Editor’s note: Administration does not censor Dixie Sun News

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The Dixie Sun News is, has always been, and will continue to be the “Voice of Dixie,” representing students and employees.

In our continued coverage of the Varlo Davenport case, Copy Editor Diana Fossett spoke with Davenport, as well as Dixie State University administrators, to represent the response to Davenport’s assault trial in July. It was a well-rounded article that avoided bias by reporting the facts and using sources from both sides of the story. 

However, in a recent article published online in The Independent, Dallas Hyland raised the question of whether or not Fossett’s story was “in fact a press release orchestrated by the administration?” 

Hyland continues to write: “Given a conversation I had with an editor at [the Dixie Sun News] over the summer, I would assert here that perhaps the administration is a little heavy-handed in the dissemination of information by that paper.”

This is an unsubstantiated myth.

The Dixie Sun News is not “orchestrated by administration,” nor are we censored by the university in any way. Funded by student fees and advertising revenue, the Dixie Sun News is an open forum. By being separate from DSU administration, we believe we can more effectively present the truth without any conflict of interest. 

We strive to provide our readers with the truth, which means we won’t publish anything without talking to sources from all sides of every story. A page from the Dixie Sun News staff handbook advises our writers, “Don’t stop interviewing people until you have all sides. Always be thinking about additional sources and ask for more as you conduct interviews.”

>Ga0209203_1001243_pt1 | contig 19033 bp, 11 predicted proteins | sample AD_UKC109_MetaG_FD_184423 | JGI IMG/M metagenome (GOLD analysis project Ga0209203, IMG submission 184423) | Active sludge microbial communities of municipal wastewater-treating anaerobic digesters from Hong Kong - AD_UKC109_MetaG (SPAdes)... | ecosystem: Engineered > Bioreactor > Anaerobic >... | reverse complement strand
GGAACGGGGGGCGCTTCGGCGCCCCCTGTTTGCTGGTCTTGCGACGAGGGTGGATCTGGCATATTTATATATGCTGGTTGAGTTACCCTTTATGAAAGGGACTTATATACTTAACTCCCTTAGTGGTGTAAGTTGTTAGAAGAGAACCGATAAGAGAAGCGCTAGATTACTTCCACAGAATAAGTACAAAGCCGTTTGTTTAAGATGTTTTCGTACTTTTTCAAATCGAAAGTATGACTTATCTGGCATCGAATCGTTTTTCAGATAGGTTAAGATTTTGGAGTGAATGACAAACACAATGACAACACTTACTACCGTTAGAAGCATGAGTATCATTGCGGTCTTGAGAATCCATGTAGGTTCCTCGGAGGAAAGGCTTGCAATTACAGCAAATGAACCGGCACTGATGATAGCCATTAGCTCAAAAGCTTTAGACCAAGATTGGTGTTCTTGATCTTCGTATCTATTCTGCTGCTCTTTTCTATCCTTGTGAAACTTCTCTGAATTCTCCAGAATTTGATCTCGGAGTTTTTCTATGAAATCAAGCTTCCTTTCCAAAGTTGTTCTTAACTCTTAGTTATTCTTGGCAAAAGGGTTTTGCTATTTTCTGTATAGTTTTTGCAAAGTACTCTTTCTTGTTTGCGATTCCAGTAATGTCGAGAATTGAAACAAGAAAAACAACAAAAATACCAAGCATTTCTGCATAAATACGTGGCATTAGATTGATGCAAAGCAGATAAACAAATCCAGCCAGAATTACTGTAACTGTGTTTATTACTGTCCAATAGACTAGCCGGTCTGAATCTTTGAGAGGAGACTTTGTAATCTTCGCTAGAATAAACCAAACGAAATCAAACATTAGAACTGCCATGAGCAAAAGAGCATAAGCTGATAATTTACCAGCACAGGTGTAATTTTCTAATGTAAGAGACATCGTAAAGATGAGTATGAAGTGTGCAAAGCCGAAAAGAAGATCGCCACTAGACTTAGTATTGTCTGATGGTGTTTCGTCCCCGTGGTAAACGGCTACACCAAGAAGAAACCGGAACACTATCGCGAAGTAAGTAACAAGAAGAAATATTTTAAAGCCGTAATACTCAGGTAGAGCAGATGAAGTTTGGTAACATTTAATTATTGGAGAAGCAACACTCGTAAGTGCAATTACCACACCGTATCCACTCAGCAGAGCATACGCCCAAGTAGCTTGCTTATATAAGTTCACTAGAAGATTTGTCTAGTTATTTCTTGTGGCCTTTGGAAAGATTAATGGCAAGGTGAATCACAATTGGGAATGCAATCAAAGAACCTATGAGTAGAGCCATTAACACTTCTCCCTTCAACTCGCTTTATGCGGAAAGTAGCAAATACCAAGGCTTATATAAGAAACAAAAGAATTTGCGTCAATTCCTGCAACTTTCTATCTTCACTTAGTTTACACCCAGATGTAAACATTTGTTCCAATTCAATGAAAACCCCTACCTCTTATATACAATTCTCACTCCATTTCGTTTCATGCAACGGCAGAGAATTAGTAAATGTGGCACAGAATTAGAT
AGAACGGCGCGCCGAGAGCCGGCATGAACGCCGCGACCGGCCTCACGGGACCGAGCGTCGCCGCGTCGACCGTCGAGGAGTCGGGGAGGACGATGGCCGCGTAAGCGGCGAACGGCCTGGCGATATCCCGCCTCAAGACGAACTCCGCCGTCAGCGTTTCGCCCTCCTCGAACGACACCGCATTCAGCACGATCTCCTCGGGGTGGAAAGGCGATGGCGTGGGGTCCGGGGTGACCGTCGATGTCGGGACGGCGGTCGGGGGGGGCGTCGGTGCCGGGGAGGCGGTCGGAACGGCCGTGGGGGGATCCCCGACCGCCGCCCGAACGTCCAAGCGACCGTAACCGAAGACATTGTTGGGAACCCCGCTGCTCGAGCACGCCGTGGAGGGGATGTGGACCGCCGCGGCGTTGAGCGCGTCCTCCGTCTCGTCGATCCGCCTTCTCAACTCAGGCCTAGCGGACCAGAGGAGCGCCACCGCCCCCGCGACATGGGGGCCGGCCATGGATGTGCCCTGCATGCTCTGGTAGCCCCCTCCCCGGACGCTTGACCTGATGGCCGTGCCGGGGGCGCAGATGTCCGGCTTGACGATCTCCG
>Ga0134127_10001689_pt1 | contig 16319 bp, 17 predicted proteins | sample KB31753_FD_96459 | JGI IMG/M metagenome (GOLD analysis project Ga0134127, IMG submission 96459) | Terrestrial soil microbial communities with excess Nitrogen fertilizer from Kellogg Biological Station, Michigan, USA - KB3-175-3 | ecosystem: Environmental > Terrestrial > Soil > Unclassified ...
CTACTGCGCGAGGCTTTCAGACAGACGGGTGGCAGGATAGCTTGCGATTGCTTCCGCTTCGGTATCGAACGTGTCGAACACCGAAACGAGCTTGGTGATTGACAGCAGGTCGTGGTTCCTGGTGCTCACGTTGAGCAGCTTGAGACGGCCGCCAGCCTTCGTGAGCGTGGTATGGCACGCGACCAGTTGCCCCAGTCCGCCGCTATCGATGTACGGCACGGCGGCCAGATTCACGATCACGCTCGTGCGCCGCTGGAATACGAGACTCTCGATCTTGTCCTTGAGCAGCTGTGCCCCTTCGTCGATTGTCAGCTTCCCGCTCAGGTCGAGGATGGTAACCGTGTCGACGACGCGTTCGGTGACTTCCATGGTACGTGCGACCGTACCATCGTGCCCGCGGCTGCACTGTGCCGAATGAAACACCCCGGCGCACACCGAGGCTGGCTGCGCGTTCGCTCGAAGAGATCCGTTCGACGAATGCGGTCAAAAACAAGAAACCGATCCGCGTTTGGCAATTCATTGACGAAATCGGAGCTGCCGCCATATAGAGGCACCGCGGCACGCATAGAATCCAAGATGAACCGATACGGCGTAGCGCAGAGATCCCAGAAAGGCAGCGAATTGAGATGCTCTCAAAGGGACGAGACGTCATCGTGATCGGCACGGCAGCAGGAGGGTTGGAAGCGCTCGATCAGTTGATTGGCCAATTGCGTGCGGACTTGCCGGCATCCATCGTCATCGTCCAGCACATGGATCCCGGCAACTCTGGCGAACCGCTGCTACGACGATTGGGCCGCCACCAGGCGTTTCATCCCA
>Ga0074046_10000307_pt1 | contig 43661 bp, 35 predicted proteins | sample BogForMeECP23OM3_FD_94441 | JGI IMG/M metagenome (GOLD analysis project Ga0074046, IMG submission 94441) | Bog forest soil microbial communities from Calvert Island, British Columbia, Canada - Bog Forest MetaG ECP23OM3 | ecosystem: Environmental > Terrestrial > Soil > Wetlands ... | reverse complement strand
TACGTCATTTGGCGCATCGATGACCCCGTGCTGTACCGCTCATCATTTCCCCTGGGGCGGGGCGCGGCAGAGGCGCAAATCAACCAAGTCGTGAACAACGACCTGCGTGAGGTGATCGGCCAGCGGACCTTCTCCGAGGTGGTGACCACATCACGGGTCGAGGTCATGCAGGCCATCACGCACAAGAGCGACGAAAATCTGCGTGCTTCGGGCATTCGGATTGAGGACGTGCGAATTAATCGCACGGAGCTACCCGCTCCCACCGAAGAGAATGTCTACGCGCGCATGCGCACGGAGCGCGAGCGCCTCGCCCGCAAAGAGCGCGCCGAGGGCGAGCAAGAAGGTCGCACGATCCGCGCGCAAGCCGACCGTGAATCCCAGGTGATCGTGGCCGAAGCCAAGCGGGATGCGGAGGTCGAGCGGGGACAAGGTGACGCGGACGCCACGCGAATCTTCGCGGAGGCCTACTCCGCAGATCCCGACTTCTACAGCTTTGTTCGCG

Therefore, in every article dealing with DSU administration, we talk with administrators to get their side of the story. However, administrators cannot edit our articles or stop an article from being published in the Dixie Sun News.

Hyland goes on in his article to accuse me by name of confirming that DSU administration has in fact “recently directed the paper not to interview certain people without its consent.”

Again, this is simply not true. Hyland quoted me out of context and overgeneralized a statement I made. 

The “recent” incident Hyland was referring to was in March 2015. I was covering the Davenport case for the first time and tried to contact members of the theater department to get their response on the incident or on Davenport being fired. The members of the theater department either did not respond to me or declined to make a comment.

Steve Johnson, who was DSU’s director of public relations at the time, emailed me and told me why the faculty from the theater department wouldn’t talk with me — they were prevented from doing so under “federal law, Utah state statute and DSU campus policy which pertains to the confidentiality of this matter.” Because the alleged assault victim of Davenport’s trial was a student, the federal law in question was the Family Educational Rights and Privacy Act, which protects the privacy of students.

Johnson never told me I couldn’t talk to members of the theater department; members of the theater department just declined to talk with me — a decision I respected. Johnson directed any further inquires to DSU’s legal counsel, who could better comment on the case because of the legalities involved. 

It was not by force but by choice that faculty members declined to talk with me. The “First Amendment violation” that Hyland accused the university of in his article is nonexistent in this case. While previous First Amendment violations by DSU have been and will continue to be covered by the Dixie Sun News, we will not stand for the false accusation that the university is engaged in a “systematic” attempt to restrict free speech by preventing the Dixie Sun News from reporting the facts. 

Above all else, the truth will always be our No. 1 priority.